Wednesday, 3 January 2007


Mark Spahn sent a link to this essay by Steve Sailer.  Fascinating stuff.  If that’s not enough to sate your appetite for information about Barack Obama, here is a column by Dick Morris.  I wonder whether Dick would go to work for Obama.  He used to work for Bill Clinton, after all.


A presumptuous person, according to The Oxford American Dictionary and Language Guide (1999) is one who is “unduly or overbearingly confident and presuming.”  To presume is to “suppose to be true; take for granted.”  Let me give an example of presumptuousness from one of the textbooks I’ve used for many years.  The book—now in its fourth edition (2003), and reputed to be the most widely used textbook in all of philosophy—is The Elements of Moral Philosophy, by James Rachels (1941-2003).  In the book’s final chapter, Rachels sets out a number of requirements for “a satisfactory moral theory.”  Here is the first requirement (from pages 191-2):

A Modest Conception of Human Beings.  A satisfactory theory would, first of all, be sensitive to the facts about human nature, and it would be appropriately modest about the place of human beings in the scheme of things.  The universe is some 15 billion years old—that is the time elapsed since the “big bang”—and the earth itself was formed about 4.6 billion years ago.  The evolution of life on the planet was a slow process, guided largely by natural selection.  The first humans appeared quite recently.  The extinction of the great dinosaurs 65 million years ago (possibly as the result of a catastrophic collision between the earth and an asteroid) left ecological room for the evolution of the few little mammals that were about, and after 63 or 64 million more years, one line of that evolution finally produced us.  In geological time, we arrived only yesterday.

But no sooner did our ancestors arrive than they began to think of themselves as the most important things in all creation.  Some of them even imagined that the whole universe had been made for their benefit.  Thus, when they began to develop theories of right and wrong, they held that the protection of their own interests had a kind of ultimate and objective value.  The rest of creation, they reasoned, was intended for their use.  We now know better.  We now know that we exist by evolutionary accident, as one species among many, on a small and insignificant world in one little corner of the cosmos.  The details of this picture are revised each year, as more is discovered; but the main outlines seem well established.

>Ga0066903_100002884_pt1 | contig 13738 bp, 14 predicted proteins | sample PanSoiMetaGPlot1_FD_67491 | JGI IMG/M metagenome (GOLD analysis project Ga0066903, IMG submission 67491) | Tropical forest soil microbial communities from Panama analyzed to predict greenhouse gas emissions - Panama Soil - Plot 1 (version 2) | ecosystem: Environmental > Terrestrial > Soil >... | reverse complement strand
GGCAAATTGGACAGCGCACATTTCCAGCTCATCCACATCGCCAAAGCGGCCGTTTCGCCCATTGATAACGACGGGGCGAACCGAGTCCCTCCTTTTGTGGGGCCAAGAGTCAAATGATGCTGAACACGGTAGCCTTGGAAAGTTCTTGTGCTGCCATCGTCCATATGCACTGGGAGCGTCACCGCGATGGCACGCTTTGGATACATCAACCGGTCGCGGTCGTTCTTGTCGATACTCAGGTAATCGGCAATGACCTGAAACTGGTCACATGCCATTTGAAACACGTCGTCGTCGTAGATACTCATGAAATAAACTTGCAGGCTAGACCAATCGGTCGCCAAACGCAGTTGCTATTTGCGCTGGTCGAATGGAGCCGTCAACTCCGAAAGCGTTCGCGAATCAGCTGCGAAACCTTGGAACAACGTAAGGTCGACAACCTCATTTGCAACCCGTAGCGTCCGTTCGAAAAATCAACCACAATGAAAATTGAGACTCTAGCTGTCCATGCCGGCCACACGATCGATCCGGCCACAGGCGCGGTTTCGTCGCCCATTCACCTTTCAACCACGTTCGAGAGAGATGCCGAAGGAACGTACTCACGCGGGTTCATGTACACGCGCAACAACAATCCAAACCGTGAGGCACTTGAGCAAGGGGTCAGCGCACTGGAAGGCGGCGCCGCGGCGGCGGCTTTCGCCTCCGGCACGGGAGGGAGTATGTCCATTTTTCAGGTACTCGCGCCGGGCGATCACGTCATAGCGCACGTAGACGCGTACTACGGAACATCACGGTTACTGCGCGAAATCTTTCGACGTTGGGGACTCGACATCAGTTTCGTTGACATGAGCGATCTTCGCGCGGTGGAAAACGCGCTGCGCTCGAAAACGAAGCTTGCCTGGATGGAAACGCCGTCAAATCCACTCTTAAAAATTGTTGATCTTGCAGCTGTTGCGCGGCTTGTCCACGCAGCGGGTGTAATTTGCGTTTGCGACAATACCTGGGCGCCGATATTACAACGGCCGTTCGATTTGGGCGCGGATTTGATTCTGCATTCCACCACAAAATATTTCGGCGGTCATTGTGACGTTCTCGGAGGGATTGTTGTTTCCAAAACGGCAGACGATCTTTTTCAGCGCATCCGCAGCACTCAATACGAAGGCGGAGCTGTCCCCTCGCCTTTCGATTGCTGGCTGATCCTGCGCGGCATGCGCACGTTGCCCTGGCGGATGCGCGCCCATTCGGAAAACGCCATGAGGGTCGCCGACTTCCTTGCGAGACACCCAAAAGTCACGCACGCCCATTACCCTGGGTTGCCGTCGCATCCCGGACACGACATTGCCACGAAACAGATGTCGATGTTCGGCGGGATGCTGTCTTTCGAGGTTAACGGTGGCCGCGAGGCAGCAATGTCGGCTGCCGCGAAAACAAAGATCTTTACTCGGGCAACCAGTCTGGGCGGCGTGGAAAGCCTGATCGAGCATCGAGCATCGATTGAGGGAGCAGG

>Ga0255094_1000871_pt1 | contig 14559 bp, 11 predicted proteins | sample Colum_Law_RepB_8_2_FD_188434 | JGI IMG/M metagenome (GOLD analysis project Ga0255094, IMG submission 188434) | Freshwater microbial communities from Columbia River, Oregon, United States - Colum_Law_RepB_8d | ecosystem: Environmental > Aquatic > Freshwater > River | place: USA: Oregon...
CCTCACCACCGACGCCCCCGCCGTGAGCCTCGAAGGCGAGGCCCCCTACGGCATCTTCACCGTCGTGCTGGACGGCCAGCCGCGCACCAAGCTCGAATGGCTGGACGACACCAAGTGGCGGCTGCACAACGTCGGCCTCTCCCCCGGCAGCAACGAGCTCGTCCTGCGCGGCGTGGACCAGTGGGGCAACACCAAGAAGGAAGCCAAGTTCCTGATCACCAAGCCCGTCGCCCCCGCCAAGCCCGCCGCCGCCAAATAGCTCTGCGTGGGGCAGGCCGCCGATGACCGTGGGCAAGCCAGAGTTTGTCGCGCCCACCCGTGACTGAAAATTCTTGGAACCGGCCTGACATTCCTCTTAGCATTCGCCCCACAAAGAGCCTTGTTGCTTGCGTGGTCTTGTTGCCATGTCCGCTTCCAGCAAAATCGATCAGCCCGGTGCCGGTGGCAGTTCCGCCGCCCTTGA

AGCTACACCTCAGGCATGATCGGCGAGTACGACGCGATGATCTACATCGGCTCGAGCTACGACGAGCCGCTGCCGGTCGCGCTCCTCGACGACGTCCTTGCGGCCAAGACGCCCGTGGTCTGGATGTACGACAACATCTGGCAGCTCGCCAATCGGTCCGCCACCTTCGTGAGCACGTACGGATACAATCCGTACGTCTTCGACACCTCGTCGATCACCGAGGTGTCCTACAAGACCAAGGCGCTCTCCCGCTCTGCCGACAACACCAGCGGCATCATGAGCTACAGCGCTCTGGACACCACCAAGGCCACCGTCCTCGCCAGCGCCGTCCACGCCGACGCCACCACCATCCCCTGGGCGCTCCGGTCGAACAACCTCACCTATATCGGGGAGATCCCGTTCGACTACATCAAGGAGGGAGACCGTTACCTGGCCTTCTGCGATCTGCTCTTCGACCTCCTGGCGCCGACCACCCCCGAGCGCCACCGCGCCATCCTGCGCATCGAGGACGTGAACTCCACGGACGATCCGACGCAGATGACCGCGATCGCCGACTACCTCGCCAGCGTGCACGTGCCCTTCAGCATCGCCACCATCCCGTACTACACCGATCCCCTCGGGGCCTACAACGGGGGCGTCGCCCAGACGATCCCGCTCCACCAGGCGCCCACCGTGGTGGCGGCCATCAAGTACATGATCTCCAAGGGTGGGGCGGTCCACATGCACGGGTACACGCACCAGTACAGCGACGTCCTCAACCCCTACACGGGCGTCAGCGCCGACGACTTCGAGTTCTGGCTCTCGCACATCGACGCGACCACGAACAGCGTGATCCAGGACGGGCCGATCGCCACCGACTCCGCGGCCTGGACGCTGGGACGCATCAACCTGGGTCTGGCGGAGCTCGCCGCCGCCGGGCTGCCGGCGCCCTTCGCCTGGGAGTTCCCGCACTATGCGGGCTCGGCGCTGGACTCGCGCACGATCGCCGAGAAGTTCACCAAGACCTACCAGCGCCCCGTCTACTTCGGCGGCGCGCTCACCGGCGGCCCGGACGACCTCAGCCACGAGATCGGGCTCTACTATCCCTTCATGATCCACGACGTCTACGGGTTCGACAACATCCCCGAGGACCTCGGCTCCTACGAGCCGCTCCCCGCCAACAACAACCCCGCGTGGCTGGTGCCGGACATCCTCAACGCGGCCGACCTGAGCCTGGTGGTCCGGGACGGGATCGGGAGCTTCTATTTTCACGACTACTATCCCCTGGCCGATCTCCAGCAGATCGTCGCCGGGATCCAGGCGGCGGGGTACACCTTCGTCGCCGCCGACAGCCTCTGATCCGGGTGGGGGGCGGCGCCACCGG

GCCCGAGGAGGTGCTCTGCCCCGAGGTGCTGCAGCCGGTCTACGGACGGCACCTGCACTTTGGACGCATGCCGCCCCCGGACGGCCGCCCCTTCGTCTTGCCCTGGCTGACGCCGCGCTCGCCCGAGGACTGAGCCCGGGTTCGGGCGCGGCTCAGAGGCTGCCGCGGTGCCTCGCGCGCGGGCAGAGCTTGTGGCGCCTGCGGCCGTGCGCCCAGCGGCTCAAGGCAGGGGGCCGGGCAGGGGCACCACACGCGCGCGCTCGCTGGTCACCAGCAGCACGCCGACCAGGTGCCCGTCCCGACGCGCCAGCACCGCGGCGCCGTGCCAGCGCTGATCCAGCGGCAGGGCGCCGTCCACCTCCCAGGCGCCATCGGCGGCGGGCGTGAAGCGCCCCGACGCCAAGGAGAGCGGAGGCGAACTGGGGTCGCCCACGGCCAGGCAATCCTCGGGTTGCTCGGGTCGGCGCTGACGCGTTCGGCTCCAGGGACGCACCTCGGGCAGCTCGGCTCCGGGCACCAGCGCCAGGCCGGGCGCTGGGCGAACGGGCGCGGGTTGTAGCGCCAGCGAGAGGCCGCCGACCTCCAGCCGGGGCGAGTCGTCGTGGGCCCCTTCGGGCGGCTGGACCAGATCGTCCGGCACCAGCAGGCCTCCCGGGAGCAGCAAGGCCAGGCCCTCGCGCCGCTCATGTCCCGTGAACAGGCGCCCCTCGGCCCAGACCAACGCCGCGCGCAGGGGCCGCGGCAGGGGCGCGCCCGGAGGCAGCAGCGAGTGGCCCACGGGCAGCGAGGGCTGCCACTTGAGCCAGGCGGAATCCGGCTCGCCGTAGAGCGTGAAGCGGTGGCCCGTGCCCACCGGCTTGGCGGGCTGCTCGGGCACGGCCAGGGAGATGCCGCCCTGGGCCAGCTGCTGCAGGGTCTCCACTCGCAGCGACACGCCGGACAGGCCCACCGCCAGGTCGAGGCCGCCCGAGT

Rachels is pretty clearly a Darwinian, as I am.  (He is the author of Created from Animals: The Moral Implications of Darwinism [1991].)  I have no problem with his description of the evolutionary process or with the appropriateness of including such a description in an ethics textbook.  But notice what happens by the middle of the second paragraph. “We now know,” Rachels writes, “that we exist by evolutionary accident.”  The implication is twofold: first, that evolution is not part of a divine plan; and second, that science has demonstrated this.  (The most common contrast with “accidental” is “intentional.”)

But science can’t tell us whether the processes that it discovers are part of a divine plan!  Science, by definition, is in the business of studying the natural world.  Whether there is anything beyond the natural world—a supernatural realm—is outside of its purview.  Notice the ease with which Rachels slides from science to metaphysics, and notice the dogmatism of the expression, “We now know that.”  As if it has been demonstrated that there is no god!  This slide is dismayingly common among scientists such as Richard Dawkins, who might be excused on the ground that they’re philosophically naive.  That a philosopher should make such a slide is shocking.